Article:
Example of feedback within an OMR system

Figure 1 shows a small part of a sheet of music. The optical music recognition system begins by examining the page and deciding which objects on the page are potential staff systems. Then the staff processing module identifies the staff lines and removes any objects that are super-imposed on the staff system (Figure 2).

Figure 1 - Original bitmap

Figure 2 - Staff lines detected and removed

Notice in Figure 2 how objects that only just brush a staff line become broken. All objects removed from the staff systems are processed by the primitive identification module. Figure 3 shows the unrecognised objects. This includes segments of a flat and the bass clef, where both have been distorted by the staff line removal process.


Figure 3 - Unrecognised objects
Because of the modular design of the prototype system, it was relatively easy to create a new module that tries to correct this type of deformation. A Primitive Segmentation specialist was written that would join unknown objects in close proximity to create a new object. This module then requests that the new objects are recognised, and the controlling process decides to call the primitive identification specialist again.
Figures 4 and 5 show the broken flat and broken bass clef now correctly identified by the second call to the identification module. One of the flats has been incorrectly recognised as a natural. Ideally, the later musical semantics module could guess that it should be a flat due to its position in a potential key signature and relay this information back to the primitive identification module, which would (also ideally) re-evaluate its classification of the primitive with the knowledge that it is possibly (or probably) a flat instead of a natural.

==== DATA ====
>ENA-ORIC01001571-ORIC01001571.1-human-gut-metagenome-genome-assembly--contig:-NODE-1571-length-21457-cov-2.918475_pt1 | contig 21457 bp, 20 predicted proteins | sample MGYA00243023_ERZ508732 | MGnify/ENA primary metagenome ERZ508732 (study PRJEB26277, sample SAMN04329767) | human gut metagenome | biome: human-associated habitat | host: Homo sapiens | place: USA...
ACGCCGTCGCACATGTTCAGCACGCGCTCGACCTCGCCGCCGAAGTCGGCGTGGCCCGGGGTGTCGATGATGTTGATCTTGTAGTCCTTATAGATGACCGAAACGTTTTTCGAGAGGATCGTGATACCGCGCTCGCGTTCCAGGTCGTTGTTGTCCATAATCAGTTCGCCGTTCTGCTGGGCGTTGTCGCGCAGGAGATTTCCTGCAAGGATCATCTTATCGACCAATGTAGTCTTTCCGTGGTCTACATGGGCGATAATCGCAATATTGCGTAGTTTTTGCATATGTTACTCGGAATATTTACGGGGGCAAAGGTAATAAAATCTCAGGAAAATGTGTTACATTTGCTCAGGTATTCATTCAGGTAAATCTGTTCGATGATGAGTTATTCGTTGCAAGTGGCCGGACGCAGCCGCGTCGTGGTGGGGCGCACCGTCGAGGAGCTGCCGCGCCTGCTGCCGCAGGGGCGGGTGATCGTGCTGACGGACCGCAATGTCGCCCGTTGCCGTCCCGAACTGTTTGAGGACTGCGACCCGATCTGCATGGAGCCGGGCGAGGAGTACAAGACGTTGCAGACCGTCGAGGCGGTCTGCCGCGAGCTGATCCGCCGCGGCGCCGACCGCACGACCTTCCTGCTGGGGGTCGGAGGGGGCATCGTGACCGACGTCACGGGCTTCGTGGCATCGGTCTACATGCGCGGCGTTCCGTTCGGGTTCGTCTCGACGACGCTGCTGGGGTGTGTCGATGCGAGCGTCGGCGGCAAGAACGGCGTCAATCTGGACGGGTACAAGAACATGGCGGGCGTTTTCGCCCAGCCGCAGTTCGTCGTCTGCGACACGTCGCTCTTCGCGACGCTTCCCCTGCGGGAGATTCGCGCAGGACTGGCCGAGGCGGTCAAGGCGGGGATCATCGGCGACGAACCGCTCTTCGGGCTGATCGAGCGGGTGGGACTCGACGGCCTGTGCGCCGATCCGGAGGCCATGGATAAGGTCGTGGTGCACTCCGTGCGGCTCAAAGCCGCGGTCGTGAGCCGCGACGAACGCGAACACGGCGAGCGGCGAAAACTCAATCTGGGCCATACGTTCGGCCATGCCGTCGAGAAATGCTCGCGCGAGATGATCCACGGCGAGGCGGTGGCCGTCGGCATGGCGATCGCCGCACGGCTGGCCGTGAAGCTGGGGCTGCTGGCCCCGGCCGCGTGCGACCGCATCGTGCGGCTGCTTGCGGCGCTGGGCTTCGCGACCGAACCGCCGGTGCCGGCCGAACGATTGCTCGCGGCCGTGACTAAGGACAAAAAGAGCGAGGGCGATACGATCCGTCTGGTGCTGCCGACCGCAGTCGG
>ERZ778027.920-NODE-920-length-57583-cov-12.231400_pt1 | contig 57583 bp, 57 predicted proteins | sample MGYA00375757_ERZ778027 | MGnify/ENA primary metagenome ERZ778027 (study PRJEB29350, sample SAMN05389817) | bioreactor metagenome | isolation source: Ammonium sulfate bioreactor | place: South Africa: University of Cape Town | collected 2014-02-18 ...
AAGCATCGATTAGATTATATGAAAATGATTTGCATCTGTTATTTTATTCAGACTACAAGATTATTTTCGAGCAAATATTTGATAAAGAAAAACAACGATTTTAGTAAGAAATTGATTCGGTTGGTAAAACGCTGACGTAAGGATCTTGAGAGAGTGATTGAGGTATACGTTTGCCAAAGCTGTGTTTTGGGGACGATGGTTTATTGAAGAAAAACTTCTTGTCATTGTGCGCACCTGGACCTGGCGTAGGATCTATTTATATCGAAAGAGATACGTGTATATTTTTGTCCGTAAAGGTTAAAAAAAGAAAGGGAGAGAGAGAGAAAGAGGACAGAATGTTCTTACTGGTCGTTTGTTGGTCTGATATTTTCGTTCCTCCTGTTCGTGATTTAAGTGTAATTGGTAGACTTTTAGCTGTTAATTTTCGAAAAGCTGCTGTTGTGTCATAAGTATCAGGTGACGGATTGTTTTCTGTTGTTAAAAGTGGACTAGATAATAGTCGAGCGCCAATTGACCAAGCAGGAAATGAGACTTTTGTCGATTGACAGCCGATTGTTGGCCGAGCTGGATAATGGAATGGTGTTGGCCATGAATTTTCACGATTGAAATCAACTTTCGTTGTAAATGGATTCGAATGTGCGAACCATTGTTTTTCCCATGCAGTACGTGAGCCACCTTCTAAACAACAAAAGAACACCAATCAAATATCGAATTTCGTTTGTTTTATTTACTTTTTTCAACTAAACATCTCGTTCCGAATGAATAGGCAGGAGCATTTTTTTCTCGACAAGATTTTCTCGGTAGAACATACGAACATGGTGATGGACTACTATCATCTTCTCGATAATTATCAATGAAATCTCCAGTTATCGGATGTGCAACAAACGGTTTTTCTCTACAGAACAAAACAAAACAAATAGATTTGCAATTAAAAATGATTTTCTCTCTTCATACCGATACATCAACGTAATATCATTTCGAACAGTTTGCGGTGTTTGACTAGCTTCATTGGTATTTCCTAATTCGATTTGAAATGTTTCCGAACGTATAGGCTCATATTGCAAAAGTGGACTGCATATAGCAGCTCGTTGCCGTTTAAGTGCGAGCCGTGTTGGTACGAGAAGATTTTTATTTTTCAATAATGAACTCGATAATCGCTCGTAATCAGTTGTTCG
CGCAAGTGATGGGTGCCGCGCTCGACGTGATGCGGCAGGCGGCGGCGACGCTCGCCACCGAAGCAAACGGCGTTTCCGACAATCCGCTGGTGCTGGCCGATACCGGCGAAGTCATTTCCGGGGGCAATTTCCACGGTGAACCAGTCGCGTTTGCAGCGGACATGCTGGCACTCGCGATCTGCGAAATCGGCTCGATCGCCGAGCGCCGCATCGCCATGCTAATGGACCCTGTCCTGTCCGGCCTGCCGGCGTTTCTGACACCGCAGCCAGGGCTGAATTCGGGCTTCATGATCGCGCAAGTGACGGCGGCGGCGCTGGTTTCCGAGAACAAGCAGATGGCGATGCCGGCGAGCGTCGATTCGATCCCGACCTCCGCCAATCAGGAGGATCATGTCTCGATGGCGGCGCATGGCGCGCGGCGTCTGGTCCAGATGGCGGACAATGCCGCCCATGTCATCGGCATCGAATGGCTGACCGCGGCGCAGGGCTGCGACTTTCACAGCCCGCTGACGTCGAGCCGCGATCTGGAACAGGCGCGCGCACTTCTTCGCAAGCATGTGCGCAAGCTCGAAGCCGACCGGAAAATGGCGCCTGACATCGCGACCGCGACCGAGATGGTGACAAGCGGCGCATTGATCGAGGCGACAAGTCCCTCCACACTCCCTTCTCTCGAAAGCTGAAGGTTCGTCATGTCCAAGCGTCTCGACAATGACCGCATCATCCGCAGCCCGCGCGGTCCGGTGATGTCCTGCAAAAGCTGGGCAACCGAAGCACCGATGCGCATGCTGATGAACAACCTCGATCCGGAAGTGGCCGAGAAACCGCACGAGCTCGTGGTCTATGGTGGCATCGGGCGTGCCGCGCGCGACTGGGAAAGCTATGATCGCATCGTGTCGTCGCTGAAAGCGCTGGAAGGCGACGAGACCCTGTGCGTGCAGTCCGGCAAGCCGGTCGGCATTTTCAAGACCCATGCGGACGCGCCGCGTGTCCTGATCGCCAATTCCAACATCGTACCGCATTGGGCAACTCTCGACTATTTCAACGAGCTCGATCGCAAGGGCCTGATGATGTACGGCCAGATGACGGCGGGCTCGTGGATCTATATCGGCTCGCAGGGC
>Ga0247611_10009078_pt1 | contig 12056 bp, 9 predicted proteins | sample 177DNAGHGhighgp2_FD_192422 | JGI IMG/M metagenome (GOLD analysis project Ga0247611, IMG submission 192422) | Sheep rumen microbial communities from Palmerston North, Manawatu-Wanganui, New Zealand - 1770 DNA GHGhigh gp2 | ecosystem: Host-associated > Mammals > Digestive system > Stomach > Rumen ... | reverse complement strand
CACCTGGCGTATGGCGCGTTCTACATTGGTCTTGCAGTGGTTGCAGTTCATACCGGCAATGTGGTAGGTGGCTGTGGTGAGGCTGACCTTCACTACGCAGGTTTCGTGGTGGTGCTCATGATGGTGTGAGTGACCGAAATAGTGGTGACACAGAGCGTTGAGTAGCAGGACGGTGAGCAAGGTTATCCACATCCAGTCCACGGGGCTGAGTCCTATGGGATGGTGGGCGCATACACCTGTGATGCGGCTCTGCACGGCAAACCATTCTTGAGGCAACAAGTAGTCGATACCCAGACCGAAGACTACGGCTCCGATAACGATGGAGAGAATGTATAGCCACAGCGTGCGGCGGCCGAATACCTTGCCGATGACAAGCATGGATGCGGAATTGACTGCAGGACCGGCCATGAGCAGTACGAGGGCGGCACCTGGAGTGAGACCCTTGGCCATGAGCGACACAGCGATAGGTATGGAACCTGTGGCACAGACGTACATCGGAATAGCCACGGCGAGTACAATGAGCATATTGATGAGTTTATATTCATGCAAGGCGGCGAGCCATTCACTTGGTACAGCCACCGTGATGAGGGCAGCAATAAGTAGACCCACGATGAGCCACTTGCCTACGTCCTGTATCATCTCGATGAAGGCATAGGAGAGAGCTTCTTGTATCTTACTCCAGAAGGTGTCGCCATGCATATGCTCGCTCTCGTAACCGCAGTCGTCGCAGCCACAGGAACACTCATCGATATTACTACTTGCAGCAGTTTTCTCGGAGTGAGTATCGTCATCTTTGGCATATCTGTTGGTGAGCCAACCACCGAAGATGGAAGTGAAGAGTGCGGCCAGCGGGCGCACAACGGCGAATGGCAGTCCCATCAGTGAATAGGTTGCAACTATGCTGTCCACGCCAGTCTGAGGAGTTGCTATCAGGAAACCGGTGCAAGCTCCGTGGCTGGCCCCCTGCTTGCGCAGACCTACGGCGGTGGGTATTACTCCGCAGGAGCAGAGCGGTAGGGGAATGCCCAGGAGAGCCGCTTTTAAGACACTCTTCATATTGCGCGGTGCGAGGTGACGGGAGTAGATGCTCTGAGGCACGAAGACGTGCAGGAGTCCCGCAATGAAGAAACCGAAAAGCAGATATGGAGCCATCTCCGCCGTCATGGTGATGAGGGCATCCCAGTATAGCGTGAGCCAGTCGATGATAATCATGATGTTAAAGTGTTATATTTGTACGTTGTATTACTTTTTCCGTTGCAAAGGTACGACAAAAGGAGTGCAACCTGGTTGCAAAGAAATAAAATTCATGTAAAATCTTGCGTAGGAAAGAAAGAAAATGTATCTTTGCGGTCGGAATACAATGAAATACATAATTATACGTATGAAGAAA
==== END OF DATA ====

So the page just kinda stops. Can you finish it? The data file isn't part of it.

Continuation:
Figure 4 - Bass clefs after second identification call

Figure 5 - Flats after second identification call
Figure 6 shows objects that matched the primitive patterns for "4"s and "5"s. The primitive assembly module has a rule that creates a new object for time signatures if a number is found above and in close proximity to another number. Figure 7 shows time signature objects.

Figure 6 - '4' and '5' objects

Figure 7 - Assembled Time Signatures (with staff lines)

After this, the semantics stage creates a 2-dimensional graph over the found objects. There are 3 types of nodes - "primary" nodes for musical events with duration (such as notes and rests), "secondary" nodes for objects that directly affect primary nodes, and special marker nodes that are used for marking the start and end of systems, staffs within systems, and bars. These nodes are created based on separate rules for different notations --- for the given image, the "Common Music Notation" semantics functions were used. Eventually this module should be able to generate requests to correct many automatically detected errors, such as incorrect bar durations, or mis-matched key signatures and/or time signatures between staffs in the same system.

Finally, when no requests are generated by the semantics module, (or none are accepted by the coordinating module), and files in various formats are outputted. For example, files are created showing the results of the primitive identification, files are created in a musical format (GUIDO) based on the lattice, and files are created (generally for debugging) giving graphical representations of the lattice.

Other examples of feedback

The prototype system also uses feedback in a few other places --- for example, if no staff systems are found, then a request is sent back to the page layout module to "look harder" for some systems. The page layout module will then perform a hough transform and rotation in case the page was not scanned in straight enough. Similarly, if systems are found, but the staff processing module thinks that they are skewed, then a request is sent to the page layout module to correct skew.

Note that the staff processing module doesn't talk directly to the page layout module; it doesn't even know about the existence of other modules. All it does is sends a request to the coordinator, such as "remove skew". All that is required is that the modules that can generate and/or fulfill requests agree on the names used.

Last modified 20 Mar 2002